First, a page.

What does it mean to be an old soul? Last year, while looking at old home videos, I barely recognised a young, energetic, and hyperactive child who was totally carefree about the future and the complexities of life. I found myself wondering when did I become an old soul? To be clear, physically I am still a relatively young man, despite my need to squint to see far away objects, inability to grow out an afro or the complete and total fear I now feel when thinking I’m catching a cold. Mentally, I still at times have the humour and habits of that same hyperactive child. I don’t mean old soul in a negative sense. When I use the term, I am referring to an internal prompting that sometimes suggests a person disconnected from others in a similar age group or a distant familiar feeling of having experienced certain things before.
Are you or someone you know an old Soul? Here are 4 signs that may suggest that:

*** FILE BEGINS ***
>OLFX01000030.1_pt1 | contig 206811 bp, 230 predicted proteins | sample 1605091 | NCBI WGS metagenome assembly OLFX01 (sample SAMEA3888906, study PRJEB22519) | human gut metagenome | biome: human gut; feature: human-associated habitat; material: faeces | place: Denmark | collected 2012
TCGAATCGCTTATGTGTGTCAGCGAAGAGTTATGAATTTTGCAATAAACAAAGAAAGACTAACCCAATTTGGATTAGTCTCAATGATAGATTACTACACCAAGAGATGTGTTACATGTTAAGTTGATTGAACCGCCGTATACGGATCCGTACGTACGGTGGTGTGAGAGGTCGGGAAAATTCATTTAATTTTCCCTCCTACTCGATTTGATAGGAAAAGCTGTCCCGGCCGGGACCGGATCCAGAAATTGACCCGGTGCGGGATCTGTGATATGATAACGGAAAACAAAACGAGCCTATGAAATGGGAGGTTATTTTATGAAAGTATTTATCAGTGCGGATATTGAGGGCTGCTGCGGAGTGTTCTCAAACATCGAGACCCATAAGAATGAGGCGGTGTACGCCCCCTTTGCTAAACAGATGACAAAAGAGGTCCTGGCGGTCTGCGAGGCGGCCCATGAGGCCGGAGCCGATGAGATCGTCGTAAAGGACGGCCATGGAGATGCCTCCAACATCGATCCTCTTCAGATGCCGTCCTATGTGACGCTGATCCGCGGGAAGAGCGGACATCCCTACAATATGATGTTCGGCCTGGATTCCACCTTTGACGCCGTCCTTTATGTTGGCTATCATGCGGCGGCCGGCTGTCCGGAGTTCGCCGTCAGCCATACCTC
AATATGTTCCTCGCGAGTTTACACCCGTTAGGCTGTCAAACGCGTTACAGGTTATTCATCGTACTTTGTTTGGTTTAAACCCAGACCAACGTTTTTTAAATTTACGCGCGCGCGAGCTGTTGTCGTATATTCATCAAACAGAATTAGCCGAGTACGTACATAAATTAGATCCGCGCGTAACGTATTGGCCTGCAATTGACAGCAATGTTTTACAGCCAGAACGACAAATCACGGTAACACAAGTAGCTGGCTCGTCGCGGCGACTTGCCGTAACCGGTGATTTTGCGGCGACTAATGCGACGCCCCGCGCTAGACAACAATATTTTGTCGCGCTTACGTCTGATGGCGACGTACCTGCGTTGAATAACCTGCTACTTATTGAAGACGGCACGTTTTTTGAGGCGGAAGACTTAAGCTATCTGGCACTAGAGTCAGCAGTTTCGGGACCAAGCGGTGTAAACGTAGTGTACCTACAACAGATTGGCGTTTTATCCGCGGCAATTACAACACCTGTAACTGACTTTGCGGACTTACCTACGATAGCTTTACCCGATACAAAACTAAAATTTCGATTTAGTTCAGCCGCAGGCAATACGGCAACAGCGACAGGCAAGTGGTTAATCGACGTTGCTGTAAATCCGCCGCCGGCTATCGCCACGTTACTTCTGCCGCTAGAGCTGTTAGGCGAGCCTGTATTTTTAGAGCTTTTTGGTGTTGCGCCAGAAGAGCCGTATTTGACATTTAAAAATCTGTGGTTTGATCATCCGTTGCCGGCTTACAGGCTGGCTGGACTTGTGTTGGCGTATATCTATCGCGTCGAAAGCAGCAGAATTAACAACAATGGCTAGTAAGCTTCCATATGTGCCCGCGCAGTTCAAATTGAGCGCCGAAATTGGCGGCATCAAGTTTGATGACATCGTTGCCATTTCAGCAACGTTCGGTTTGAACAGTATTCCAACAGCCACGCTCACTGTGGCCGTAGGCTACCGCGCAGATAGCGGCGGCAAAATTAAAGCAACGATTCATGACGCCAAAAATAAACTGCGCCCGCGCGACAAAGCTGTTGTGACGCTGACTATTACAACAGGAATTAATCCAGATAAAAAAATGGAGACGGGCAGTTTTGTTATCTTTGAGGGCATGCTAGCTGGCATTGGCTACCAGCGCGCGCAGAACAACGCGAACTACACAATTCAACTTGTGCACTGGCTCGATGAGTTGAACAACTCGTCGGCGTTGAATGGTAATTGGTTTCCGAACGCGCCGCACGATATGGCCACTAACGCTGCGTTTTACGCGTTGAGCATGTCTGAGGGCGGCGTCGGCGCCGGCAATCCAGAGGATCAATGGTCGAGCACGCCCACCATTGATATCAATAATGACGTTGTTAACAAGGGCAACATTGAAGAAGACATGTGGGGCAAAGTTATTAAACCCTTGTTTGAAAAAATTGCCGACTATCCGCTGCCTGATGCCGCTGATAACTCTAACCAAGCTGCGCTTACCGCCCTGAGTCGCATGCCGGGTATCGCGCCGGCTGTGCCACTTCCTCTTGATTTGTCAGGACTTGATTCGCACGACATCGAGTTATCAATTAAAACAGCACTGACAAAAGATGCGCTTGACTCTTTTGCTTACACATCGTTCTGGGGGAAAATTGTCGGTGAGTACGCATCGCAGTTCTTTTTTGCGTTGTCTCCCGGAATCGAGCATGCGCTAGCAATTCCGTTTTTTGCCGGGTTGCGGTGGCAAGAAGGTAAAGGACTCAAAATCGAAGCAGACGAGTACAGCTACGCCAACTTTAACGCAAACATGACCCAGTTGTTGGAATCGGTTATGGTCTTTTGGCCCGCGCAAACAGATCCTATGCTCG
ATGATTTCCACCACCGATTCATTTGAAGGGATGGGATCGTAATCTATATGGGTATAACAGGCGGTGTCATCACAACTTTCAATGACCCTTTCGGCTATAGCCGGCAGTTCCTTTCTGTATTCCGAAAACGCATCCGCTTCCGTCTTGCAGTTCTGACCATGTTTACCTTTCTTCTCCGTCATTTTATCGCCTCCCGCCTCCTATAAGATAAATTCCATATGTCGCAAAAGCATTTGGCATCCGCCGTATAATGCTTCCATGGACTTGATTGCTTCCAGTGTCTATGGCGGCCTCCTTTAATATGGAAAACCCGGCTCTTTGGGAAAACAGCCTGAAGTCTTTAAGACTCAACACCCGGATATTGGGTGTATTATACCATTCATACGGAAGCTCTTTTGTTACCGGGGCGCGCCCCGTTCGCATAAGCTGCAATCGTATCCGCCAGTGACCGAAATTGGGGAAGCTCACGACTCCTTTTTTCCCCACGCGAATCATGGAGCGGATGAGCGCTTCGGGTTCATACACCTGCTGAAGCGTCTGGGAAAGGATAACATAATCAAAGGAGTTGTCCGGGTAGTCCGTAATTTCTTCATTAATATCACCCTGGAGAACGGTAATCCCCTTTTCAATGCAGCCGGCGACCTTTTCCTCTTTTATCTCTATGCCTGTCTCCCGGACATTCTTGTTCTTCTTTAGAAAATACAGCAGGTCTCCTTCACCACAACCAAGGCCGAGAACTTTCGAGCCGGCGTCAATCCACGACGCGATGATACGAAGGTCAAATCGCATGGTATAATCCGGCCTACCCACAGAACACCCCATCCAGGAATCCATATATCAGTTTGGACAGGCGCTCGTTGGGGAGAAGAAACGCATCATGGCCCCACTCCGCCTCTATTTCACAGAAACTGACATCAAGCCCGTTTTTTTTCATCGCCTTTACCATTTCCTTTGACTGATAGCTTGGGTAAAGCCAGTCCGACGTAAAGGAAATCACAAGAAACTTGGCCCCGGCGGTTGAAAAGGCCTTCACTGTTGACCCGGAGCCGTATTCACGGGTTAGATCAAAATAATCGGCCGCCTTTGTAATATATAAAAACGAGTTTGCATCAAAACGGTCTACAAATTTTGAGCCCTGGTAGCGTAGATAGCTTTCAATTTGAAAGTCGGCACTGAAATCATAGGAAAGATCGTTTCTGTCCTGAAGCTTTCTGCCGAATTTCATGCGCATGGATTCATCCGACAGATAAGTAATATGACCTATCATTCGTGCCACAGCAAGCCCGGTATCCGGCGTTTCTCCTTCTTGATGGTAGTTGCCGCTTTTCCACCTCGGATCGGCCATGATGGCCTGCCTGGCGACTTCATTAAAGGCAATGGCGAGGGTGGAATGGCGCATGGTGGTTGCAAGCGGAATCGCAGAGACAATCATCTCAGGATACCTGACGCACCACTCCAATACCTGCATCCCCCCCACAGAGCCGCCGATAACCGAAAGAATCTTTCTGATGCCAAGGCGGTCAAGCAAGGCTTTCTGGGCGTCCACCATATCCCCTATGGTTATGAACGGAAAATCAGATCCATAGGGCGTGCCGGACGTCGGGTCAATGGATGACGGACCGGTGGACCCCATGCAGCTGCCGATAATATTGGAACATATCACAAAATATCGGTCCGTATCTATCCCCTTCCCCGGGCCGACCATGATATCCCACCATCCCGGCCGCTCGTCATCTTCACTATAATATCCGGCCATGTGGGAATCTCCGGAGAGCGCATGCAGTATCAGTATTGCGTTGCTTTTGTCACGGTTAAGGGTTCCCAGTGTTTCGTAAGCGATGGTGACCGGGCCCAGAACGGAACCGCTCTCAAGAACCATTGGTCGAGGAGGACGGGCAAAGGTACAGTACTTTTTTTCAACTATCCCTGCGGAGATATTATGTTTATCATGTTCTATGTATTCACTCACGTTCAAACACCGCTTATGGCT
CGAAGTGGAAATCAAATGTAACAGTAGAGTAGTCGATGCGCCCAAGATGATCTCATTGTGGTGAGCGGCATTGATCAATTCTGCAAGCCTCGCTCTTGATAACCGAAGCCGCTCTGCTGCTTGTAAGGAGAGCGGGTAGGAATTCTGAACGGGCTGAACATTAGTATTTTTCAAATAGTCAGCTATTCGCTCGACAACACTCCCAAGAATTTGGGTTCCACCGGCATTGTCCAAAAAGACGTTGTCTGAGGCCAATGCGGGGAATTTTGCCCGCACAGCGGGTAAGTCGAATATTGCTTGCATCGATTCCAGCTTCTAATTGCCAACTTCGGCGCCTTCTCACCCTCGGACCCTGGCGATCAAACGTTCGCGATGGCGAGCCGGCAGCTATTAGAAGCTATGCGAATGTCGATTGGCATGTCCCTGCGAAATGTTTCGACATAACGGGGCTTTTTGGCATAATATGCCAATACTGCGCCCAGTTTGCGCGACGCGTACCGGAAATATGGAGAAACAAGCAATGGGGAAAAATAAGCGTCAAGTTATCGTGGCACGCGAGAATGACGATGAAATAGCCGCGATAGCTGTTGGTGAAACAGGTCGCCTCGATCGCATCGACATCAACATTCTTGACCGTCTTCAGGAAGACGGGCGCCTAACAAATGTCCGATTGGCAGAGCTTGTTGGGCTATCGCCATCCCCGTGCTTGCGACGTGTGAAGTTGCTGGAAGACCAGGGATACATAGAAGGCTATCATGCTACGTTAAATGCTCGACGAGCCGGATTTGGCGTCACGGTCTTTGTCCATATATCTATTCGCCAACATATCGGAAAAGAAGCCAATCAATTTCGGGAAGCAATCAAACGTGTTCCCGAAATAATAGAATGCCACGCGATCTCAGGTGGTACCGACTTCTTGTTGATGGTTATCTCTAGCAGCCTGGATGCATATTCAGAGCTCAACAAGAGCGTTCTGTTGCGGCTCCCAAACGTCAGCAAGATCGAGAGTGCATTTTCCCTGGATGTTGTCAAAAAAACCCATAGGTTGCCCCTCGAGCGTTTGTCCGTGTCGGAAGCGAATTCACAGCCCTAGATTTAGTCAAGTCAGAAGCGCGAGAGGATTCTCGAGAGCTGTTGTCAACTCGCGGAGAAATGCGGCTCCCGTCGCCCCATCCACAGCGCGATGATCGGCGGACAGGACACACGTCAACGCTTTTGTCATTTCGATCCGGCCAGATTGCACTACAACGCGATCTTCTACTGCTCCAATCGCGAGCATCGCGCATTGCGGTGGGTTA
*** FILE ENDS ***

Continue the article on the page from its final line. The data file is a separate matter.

1. Old Soul Sign 1: Deep Appreciation for Mortality
Every Sunday, driving from Queens to Brooklyn, heading to church with my family, we would cross the Kosciuszko Bridge. You could see a beautiful skyline view of midtown Manhattan in the background highlighting the life and bustle of a major metropolitan city. In the foreground however, there is gigantic Calvary Cemetery, with hundreds of graves of extinguished lives. This always prompted thoughts on the fragility of life and the fleeting moments that we have to experience it. These thoughts didn’t just occur on Sundays but frequently during quiet moments of reflection. Old souls usually find themselves thinking of the bigger picture and purpose of life and are keenly aware of the limited time to experience it. This can be challenging to explain at times when others accuse them of taking life too seriously.